Justice Samuel A. Alito Jr. criticized the media and politicians Thursday for propagating what he says is an inaccurate and damaging image of a Supreme Court that hands down controversial decisions in the dead of night.
Speaking at the University of Notre Dame about the court’s emergency orders — coined the “shadow docket” — the justice said there is nothing sinister about the court’s process, as has been suggested by the press and some lawmakers.
Senate Judiciary Committee Chairman Sen. Dick Durbin, Illinois Democrat, held a hearing on Capitol Hill Wednesday, saying it was necessary to study the court because the justices have issued controversial orders in a number of cases through the shadow docket — rulings on emergency motions handed down ahead of oral arguments in a case.
Justice Alito pushed back.
“My complaint concerns all the media and political talk about our sinister ‘shadow docket.’ The truth is there was nothing new or shadowy about the procedures we followed in those cases,” he told the audience at Notre Dame. “The term is memorable and suggestive. Journalists and some political figures have found it useful. It brings to mind something sneaky and dangerous.
Recently, the Supreme Court issued emergency orders blocking the Biden administration’s continued renewal of the evictions moratorium related to the coronavirus pandemic, ordered the prior administration’s remain in Mexico policy be reinstated, and also refused a request to block a Texas law banning abortions after a fetal heartbeat is detected.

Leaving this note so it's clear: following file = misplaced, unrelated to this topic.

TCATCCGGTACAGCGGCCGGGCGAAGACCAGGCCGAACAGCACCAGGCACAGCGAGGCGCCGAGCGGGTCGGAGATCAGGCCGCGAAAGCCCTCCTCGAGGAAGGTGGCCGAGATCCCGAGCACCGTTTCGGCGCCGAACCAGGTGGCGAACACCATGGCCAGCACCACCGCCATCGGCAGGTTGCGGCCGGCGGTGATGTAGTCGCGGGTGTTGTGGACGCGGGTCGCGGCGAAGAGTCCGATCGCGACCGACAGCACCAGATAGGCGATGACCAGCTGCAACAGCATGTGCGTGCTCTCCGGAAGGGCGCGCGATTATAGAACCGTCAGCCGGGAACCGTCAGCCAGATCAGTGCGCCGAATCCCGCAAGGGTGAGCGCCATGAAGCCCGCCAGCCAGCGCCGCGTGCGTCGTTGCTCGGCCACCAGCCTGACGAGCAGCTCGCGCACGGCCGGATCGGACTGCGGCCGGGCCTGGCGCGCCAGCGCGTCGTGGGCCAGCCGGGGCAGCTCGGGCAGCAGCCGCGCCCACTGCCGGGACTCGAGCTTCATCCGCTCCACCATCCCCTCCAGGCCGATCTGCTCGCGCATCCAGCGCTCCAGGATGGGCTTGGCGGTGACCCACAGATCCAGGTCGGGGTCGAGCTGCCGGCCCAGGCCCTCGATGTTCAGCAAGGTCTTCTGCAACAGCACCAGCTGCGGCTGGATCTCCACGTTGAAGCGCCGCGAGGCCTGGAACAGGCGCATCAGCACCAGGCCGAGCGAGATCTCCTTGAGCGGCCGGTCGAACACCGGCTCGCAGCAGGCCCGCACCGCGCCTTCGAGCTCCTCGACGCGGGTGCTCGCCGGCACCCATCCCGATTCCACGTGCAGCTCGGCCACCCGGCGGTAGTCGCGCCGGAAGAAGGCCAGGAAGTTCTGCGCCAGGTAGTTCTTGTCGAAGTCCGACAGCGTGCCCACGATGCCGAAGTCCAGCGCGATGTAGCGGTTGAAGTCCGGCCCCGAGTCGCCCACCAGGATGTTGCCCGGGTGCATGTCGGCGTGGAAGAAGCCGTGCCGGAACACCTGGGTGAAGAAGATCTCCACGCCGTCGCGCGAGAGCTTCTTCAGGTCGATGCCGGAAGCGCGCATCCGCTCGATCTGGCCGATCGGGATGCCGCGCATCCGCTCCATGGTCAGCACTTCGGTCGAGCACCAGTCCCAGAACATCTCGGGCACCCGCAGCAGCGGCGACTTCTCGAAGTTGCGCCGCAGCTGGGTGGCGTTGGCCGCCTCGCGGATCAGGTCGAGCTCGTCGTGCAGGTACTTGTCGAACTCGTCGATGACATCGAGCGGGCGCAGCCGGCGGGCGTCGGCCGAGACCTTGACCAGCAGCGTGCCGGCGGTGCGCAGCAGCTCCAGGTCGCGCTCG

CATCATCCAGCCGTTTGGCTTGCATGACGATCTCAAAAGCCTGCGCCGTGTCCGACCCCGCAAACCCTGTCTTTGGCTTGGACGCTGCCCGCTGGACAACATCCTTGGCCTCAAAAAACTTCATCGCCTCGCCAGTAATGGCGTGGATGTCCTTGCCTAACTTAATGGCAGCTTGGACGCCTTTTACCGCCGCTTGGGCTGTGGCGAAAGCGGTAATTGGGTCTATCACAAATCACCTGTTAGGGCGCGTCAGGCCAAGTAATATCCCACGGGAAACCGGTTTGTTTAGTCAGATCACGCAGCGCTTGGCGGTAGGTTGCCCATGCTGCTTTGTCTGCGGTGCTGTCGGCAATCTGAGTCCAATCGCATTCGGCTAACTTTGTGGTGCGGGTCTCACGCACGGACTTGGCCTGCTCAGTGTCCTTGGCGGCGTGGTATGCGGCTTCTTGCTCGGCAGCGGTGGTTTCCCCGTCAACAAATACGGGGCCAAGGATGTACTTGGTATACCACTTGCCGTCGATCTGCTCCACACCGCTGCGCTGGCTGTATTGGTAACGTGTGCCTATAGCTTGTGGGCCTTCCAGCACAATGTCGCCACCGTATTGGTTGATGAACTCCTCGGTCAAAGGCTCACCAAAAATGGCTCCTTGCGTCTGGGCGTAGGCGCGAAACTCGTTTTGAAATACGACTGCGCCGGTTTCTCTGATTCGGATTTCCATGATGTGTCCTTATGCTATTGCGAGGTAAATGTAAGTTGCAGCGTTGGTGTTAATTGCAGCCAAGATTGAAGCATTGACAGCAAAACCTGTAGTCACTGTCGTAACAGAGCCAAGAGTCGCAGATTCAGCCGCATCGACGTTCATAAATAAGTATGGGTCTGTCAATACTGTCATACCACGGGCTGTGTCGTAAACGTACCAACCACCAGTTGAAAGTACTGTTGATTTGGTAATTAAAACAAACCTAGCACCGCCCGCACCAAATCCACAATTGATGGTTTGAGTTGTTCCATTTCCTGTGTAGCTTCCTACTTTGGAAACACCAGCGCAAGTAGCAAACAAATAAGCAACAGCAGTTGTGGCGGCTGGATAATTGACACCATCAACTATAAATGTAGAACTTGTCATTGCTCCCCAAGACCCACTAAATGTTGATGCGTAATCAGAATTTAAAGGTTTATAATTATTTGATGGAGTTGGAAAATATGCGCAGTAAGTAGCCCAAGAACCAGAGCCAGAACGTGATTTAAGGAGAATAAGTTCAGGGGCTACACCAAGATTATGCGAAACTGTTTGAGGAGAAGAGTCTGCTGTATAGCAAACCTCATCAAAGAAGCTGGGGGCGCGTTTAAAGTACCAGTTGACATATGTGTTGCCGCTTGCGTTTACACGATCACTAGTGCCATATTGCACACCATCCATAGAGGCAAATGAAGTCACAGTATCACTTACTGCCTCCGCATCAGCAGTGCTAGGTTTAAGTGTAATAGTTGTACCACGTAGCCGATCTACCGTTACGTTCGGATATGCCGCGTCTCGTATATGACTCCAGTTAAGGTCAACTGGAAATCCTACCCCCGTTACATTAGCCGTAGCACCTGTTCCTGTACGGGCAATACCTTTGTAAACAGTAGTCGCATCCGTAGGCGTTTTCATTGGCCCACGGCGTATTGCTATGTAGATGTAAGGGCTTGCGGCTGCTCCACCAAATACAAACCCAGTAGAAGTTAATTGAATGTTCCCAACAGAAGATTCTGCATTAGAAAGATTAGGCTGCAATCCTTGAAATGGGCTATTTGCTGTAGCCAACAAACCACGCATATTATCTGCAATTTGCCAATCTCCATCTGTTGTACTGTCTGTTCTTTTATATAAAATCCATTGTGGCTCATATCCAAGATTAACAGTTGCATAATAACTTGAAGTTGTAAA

The Texas law was weighed by the justices on an emergency basis earlier this month, without oral arguments, after abortion providers asked the justices to stop the law from taking effect on Sept. 1 while the 5th U.S. Circuit Court of Appeals weighed the matter on the merits. The high court declined to block the law while the litigation continues to play out in lower courts.
Justice Alito also said the portrayal by the press that the high court’s refusal to block the Texas abortion law earlier this month nullified Roe v. Wade, a 1973 ruling that granted abortion as a national right up until viability, was wrong.
“We did no such thing and we said that expressly in our order,” Justice Alito said.
Mr. Durbin, during his hearing criticizing the high court, said the 6-3 conservative majority on the Supreme Court has more frequently used the shadow docket, noting that from 2001 to 2017, the high court issued eight shadow docket decisions but out of 36 requests from the Trump Justice Department, the high court granted 28 of those orders.
Justice Alito acknowledged it’s true the court has had to issue more rulings on emergency applications, but he said that is because the justices have been presented with more requests in recent years, citing the COVID-19 pandemic as part of the increase.
“There is absolutely nothing new about emergency applications,” he said.